What makes the choice harder, should it go against the accepted norm, is that the modern world is one that is working hard to eliminate the little nooks and crannies for people who don’t really fit into the mainstream. The 1970s at least had given the younger generation of that time the space to live and be something other than the mainstream. Sadly, the current millennium is so focused on its mono-cultural aspect that if you can’t be with the program, there is no corner of the world where you will be allowed to be.

From a very young age we all are taught what is the right way to live and the right things we have to aspire for. If you don’t learn it consciously, there is the subconscious indoctrination through family, society and culture. The happy picture of a family, complete with the smiling children, is held up as such an ideal that even within that picture we don’t allow for people to fail or accept failures or shortcomings as possibilities. By no means I’m looking to contend here that such a picture cannot be happy, but I certainly do contend that that is not the only happy picture possible.

For many years I have struggled with trying to accumulate those ten material things that are a key part of this happy picture. At different stages I did succeed in attaining various elements of it, but the complete picture always remained elusive and even acquiring those few elements were quite a struggle. Somehow, even when I have owned many of those things (and some of them of considerable value) I found that I derived not a great deal of pleasure from owning them, once the initial rush from the anticipation died down.

In the past few years I did give trying to fit in an honest shot and the eventual outcome is that I’m no good at it, not because I can’t fit in, but because I don’t want to fit into that picture. When I think about things that I want to do that makes me happy, it is always images of faraway lands, new people and things that I have not seen before that makes me want to move forward. For most of my life I have considered those images, and experiences of them I have had, as a diversion from the eventual return to the norm. And the norm was a the happy family life that we have been told since a young age is the right thing to do.

The truth, I realize now, is one that I have always held within, and trying to fit into the normal picture had become untenable. One of the things that very few people will ever genuinely tell you is that before anyone else, you have to be okay with whatever you really want to be, which should be the same as what you are trying to be. The lack of alignment between those two silently destroys the lives of many people as we try to fit into various pictures assigned to us by circumstances, people we care for and conditioning. Unfortunately, that lack of alignment has been a significant part of my life too.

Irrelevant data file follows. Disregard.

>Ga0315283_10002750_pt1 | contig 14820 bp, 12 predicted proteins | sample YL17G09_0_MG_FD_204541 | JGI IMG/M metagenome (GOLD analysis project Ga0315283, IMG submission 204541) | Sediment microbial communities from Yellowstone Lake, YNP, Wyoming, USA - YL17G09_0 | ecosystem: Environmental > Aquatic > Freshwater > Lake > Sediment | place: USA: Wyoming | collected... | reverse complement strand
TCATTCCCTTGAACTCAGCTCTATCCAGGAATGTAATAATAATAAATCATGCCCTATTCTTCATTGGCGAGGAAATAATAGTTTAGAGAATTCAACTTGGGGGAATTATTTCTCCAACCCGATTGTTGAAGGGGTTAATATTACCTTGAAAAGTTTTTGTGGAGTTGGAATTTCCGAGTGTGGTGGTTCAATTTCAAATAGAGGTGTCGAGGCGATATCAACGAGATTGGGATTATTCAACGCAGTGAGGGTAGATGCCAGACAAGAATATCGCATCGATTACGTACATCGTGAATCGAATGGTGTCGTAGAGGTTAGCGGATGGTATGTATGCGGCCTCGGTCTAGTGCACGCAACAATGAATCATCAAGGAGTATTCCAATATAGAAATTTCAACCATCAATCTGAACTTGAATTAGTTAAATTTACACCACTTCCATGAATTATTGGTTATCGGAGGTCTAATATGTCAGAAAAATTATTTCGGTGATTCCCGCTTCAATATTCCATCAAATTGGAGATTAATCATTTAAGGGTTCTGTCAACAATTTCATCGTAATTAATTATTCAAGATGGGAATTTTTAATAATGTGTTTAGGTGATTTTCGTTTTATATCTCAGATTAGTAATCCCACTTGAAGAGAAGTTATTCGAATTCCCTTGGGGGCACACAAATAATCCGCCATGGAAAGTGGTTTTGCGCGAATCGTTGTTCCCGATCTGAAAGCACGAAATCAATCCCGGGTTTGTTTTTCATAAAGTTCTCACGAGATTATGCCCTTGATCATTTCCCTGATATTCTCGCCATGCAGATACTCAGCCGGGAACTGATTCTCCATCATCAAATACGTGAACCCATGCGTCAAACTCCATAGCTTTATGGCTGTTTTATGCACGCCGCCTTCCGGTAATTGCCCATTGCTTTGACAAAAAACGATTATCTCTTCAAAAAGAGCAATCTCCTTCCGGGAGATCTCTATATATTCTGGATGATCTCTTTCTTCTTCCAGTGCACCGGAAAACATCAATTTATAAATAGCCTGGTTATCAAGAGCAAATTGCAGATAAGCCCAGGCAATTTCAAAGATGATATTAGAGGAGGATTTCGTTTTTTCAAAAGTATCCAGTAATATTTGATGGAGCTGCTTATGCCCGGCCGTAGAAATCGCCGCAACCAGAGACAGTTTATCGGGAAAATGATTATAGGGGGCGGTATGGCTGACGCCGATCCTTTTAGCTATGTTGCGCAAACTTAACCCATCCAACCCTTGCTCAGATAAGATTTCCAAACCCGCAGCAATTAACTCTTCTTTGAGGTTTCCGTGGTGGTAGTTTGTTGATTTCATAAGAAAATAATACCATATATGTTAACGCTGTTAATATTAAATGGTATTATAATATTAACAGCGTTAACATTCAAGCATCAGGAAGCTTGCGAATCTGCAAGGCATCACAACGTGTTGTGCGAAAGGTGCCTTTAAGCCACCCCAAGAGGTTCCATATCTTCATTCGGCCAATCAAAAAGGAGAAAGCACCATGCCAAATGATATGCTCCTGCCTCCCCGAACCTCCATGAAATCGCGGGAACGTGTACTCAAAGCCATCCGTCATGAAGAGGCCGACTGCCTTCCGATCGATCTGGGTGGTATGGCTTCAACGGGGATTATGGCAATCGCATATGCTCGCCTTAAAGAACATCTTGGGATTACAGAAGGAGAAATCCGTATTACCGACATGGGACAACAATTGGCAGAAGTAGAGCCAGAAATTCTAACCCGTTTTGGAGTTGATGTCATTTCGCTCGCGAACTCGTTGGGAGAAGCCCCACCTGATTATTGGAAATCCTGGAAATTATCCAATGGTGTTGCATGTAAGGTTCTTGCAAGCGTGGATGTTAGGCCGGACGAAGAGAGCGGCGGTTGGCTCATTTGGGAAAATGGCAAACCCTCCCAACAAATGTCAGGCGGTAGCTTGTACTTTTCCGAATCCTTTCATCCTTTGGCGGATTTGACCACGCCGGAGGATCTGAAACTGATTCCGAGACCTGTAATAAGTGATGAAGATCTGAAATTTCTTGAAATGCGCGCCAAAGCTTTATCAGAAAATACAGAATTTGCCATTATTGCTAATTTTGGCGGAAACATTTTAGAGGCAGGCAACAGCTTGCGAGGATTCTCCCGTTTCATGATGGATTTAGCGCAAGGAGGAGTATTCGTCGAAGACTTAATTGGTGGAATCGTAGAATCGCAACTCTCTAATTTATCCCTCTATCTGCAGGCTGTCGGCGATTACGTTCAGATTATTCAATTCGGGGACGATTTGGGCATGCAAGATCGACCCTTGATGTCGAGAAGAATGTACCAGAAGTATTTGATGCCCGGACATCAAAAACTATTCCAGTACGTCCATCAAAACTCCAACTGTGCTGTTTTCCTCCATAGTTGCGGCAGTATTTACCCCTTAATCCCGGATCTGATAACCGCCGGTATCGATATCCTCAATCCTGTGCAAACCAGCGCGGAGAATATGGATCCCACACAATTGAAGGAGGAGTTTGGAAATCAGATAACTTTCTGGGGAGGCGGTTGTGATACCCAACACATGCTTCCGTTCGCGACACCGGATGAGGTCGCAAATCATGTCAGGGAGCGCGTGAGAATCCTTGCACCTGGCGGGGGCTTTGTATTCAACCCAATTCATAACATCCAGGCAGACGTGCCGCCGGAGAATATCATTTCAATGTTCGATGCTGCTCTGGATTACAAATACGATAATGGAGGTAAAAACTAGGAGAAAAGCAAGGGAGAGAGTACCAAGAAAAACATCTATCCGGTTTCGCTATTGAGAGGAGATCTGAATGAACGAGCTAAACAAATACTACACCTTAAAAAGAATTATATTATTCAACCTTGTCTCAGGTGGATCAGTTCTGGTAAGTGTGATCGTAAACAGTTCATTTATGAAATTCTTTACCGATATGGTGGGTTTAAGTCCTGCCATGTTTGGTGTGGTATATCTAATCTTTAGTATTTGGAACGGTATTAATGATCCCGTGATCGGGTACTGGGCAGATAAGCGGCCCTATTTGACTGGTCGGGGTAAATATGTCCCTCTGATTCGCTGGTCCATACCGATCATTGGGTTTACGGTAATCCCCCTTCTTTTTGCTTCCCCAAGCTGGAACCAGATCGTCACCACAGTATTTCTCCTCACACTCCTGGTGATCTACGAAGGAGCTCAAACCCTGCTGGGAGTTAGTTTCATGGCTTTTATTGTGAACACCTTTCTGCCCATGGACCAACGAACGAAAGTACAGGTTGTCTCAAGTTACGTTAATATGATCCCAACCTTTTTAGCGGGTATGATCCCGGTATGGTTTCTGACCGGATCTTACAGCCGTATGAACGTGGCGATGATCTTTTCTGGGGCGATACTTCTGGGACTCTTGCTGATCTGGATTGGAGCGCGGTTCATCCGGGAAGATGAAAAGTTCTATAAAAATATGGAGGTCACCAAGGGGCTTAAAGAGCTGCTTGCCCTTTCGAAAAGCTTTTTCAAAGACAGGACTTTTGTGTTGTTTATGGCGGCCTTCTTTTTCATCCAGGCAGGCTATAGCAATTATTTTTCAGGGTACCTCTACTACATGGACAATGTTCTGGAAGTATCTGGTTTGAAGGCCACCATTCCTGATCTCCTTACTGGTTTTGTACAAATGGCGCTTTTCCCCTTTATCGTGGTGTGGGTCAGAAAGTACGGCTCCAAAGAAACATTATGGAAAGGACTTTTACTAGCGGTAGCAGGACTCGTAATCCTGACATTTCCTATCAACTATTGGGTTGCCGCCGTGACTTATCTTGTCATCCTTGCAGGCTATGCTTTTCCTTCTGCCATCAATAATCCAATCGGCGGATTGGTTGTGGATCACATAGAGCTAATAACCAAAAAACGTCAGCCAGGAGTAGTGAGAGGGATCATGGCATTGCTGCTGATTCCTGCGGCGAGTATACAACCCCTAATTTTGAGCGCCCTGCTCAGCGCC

The funny part in all of this that one day it struck me that I have very little of material value with me, but internally, I don’t feel the lack anything. That is not to say I am a miracle worker who needs no money to survive. I do, like everyone else, need money and I have been fortunate to always have enough to get by, but not having more of it has not bothered me much other than when my lack of alignment would give me a hard time that I don’t have as much as my peers do.

And, by all of that I don’t certainly mean to say that I don’t want more material things or I’ll never become any richer. The difference is that there are things that I am not willing to do to acquire those material things and should I acquire them, I would not feel all that attached to them anyway. When you have made do comfortably with five oranges, having fifty thousand oranges does not make you live any better. At least it does not make me live any better. That sort of mindset allows me to enjoy thoroughly what I have with me, and even when I don’t have them I don’t feel all that bad.

This moment is all that you have. Yesterday is a string of those moments past. Tomorrow is a string of those moments to come. If you cannot be happy with what you have this moment, it is very likely that both your yesterdays and tomorrows are unlikely to be the happiest you can be, even if you have everything a person could ever want. In that, what the Buddhists believe in — that death, or how you die, rather, is a reflection on the life you have lived, which is influenced little by all that you have had. You have nothing to fear in death if you have lived a life that is full and free.

So, one day I asked myself the question what is it that I really want in life? And the answer was that I don’t want to be a prisoner within myself. I wanted to feel a certain freedom that can only exist within myself. It is a kind of freedom that can never be taken away from a person even in the most secure and isolated of prisons. Somewhere, I do feel that I already have most of that freedom, what was missing was the responsibility in acknowledging it and owning up to it. And it is finally the time to own up to it.

To wind up this rather self-absorbed post I have to mention something that is still making me smile. For some reason I had left the “hello dolly” plugin from WordPress turned on in the site. I had been meaning to turn it off for a while, but never got around to doing it. It shows random quotes from the Louis Armstrong song and today it showed me this:

It’s so nice to have you back where you belong